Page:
‘Scream: The TV Series’ Season 2 Premiere Review: Who Knows What She Did Last Summer?

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It seemed about right that the second season of “Scream: The TV Series” would kick off with a film-within-a-TV-show fake-out, which is in keeping with “Scream 2,” which, as you’ll probably recall if you’re watching this show, also began in a movie theater. Unlike that movie, though, this one didn’t begin with an actual murder, but rather another fake-out, which was a bit of a cheat, but okay.

Actually, it might have actually been more interesting if they had victim of a prank-gone-wrong Audrey (Bex Taylor-Klaus) actually kill the guy posing as a psycho. After all, for all she knew, it was the real deal, and it wasn’t anything she hasn’t done before, sort of. Remember, she did shoot previous season killer Piper, though ultimately it was Emma that finished her off, as the series reminds us.

I did find it amusing that the person in on it with the prankster was appalled and wanted to press charges because Audrey freaking stabbed a guy she had just seen seemingly kill another girl right in front of her, because, you know, it was just a JOKE and all. Hey, it’s all fun and games until somebody loses an eye, am I right? Ugh. Millennials. (Settle down, I am one, albeit by the skin of my teeth.)

The show did forgo the whole celebrity-bites-it-in-the-first-scene thing, unless you count the film-within-the-show offing Vine star Lele Pons, who does have- be still my heart- some 11 million followers. Although, for a hot minute, I thought it was Kesha. Does that count, if you think it was someone it wasn’t? Probably not.

Also, does Vine “star” actually count as a “real” star? Not being mean- I’m just genuinely curious. I suppose if any given “star” on “Dancing with the Stars” counts, then that’s just as good as any other they could have chosen. Maybe there were budget cuts at MTV this season. (Ok, maybe THAT was mean.)

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Anyway, fake-out or not, the cold open was pretty enjoyable, and I did get a kick out of the typically “Scream”-esque poking fun at horror movie cliches- the buxom girl looking for her lost cat in the attic in the dark- and there was more where that came from in the show, including a salute to horror mastermind and “Scream” originator Wes Craven, who, in a nice touch, retained his producing credit from…beyond the grave. Oooohhhh!!! Spooky!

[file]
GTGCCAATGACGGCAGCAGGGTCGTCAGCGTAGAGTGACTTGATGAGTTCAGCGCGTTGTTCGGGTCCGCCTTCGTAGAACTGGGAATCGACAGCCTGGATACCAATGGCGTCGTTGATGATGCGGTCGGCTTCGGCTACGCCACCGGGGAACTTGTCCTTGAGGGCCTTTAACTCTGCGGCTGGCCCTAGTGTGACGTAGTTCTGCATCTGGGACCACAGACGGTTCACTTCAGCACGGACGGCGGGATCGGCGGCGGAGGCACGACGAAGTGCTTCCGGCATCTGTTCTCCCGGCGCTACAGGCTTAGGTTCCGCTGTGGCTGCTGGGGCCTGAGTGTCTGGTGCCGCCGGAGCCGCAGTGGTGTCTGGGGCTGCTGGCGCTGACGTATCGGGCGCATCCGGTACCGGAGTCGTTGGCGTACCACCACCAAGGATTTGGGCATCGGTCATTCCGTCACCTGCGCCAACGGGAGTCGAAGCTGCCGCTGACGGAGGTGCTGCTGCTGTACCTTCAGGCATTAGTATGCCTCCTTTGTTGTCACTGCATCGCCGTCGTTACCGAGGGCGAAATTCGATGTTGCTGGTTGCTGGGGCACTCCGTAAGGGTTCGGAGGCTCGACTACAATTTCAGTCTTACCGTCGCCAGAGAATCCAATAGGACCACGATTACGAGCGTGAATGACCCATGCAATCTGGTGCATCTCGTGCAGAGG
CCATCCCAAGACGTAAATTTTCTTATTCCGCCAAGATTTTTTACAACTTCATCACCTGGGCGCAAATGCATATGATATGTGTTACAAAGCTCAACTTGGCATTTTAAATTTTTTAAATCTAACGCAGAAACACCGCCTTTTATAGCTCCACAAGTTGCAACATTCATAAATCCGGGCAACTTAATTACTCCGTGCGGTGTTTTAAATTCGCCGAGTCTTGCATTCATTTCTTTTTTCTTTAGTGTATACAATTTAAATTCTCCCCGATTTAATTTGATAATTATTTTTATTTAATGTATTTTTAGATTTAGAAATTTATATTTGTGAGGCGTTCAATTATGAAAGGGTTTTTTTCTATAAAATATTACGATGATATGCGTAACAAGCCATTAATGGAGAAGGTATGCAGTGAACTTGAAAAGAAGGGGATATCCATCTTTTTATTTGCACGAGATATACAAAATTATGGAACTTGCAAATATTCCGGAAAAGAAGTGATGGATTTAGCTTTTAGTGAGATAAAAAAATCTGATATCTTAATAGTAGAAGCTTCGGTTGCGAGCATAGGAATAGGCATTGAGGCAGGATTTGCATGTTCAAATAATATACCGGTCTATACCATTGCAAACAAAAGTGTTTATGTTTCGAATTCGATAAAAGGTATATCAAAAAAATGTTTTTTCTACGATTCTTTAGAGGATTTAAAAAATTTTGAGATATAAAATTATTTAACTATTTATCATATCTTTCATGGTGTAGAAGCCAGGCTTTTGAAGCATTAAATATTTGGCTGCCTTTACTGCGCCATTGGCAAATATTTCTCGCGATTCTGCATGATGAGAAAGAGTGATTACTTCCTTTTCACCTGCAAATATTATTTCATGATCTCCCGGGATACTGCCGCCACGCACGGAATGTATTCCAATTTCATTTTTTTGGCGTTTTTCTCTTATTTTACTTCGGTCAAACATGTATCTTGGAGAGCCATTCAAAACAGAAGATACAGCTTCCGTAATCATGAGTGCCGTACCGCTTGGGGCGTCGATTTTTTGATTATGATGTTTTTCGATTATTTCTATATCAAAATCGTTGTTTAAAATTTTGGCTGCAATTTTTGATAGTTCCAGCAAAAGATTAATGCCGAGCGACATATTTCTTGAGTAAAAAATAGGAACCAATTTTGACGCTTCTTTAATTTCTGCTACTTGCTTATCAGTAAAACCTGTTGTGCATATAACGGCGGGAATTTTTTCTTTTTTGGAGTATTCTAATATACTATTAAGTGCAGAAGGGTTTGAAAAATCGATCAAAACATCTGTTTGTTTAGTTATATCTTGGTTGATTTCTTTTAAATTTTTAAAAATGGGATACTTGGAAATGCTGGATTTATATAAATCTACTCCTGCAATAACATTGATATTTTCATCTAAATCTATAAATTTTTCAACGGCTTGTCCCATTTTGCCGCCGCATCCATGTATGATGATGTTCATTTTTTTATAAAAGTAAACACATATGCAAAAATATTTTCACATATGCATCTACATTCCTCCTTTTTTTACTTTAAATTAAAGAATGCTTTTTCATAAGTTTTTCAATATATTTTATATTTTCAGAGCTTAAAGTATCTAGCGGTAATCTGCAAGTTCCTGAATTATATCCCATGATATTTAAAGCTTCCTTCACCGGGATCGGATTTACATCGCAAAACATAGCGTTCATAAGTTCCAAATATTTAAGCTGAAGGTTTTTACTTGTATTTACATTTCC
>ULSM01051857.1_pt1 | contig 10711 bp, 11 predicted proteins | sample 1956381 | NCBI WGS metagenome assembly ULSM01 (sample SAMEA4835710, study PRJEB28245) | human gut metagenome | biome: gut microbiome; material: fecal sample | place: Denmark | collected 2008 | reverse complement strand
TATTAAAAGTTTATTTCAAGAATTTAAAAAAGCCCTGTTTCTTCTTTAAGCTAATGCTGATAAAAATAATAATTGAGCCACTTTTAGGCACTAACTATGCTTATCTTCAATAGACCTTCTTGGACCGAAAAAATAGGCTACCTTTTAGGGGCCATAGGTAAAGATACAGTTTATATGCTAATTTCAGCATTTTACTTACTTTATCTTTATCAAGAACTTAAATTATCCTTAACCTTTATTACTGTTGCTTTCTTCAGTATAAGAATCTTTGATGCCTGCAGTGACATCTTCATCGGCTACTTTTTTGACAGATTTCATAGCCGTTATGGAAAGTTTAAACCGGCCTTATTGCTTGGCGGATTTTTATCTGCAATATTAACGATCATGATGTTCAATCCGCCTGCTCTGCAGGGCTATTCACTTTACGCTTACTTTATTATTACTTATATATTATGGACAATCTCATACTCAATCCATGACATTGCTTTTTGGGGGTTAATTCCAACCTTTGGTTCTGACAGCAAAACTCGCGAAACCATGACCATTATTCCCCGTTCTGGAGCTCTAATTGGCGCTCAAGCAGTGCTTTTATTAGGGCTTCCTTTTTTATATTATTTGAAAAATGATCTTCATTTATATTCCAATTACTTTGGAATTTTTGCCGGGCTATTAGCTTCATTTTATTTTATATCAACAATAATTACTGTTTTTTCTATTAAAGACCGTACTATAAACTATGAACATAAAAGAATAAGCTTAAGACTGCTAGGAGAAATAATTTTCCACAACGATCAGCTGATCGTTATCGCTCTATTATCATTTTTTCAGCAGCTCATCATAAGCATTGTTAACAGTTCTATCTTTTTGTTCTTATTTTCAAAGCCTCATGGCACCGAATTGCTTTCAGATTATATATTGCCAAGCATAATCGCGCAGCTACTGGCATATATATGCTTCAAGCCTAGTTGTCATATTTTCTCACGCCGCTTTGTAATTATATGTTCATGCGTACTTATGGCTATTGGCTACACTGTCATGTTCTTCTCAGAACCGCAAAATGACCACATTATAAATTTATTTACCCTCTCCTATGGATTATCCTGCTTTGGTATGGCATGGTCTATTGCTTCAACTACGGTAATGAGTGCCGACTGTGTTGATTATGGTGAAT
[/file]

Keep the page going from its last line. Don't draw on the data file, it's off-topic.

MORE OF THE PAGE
That said, I was even more impressed by the more obscure references this time around, including the ones around the same time about the perennially underrated “Dreamscape” and “Bad Dreams,” both of which are longtime favorites of mine. To say nothing of the horror comic book/graphic novel references dropped.

About the only complaints I had in this regard was the strange lack of known properties in terms of the posters on the walls, particularly in the movie theater. Maybe I’m wrong, but I’m pretty sure those were fake movies, which is kind of bizarre. You’d think they’d jump at the chance to cross-promote some new horror stuff or old horror faves that way, but maybe it was a licensing thing.

Feel free to correct me if I’m wrong on that one, though- maybe the posters were for movies I’ve never heard of- it’s possible. Who knows? Either way, I did appreciate the deep cut references that were there, so there’s that. I actually thought that scene in the classroom with the psych professor (new recruit Austin Highsmith) was arguably the best in the premiere, save the opening, and also quite reminiscent of a similar scene in “Scream 2,” in a good way.

Beyond that, it was a fairly standard premiere: we saw what everyone had been up to and where they are at in their lives now. In addition to Audrey’s gig at the movie theatre, her pal Noah (John Karna) had taken over the Morgue podcast from Piper and was using it to try and make sense of the past killings, including interviewing all of the survivors, who he dubbed “The Lakewood 6.”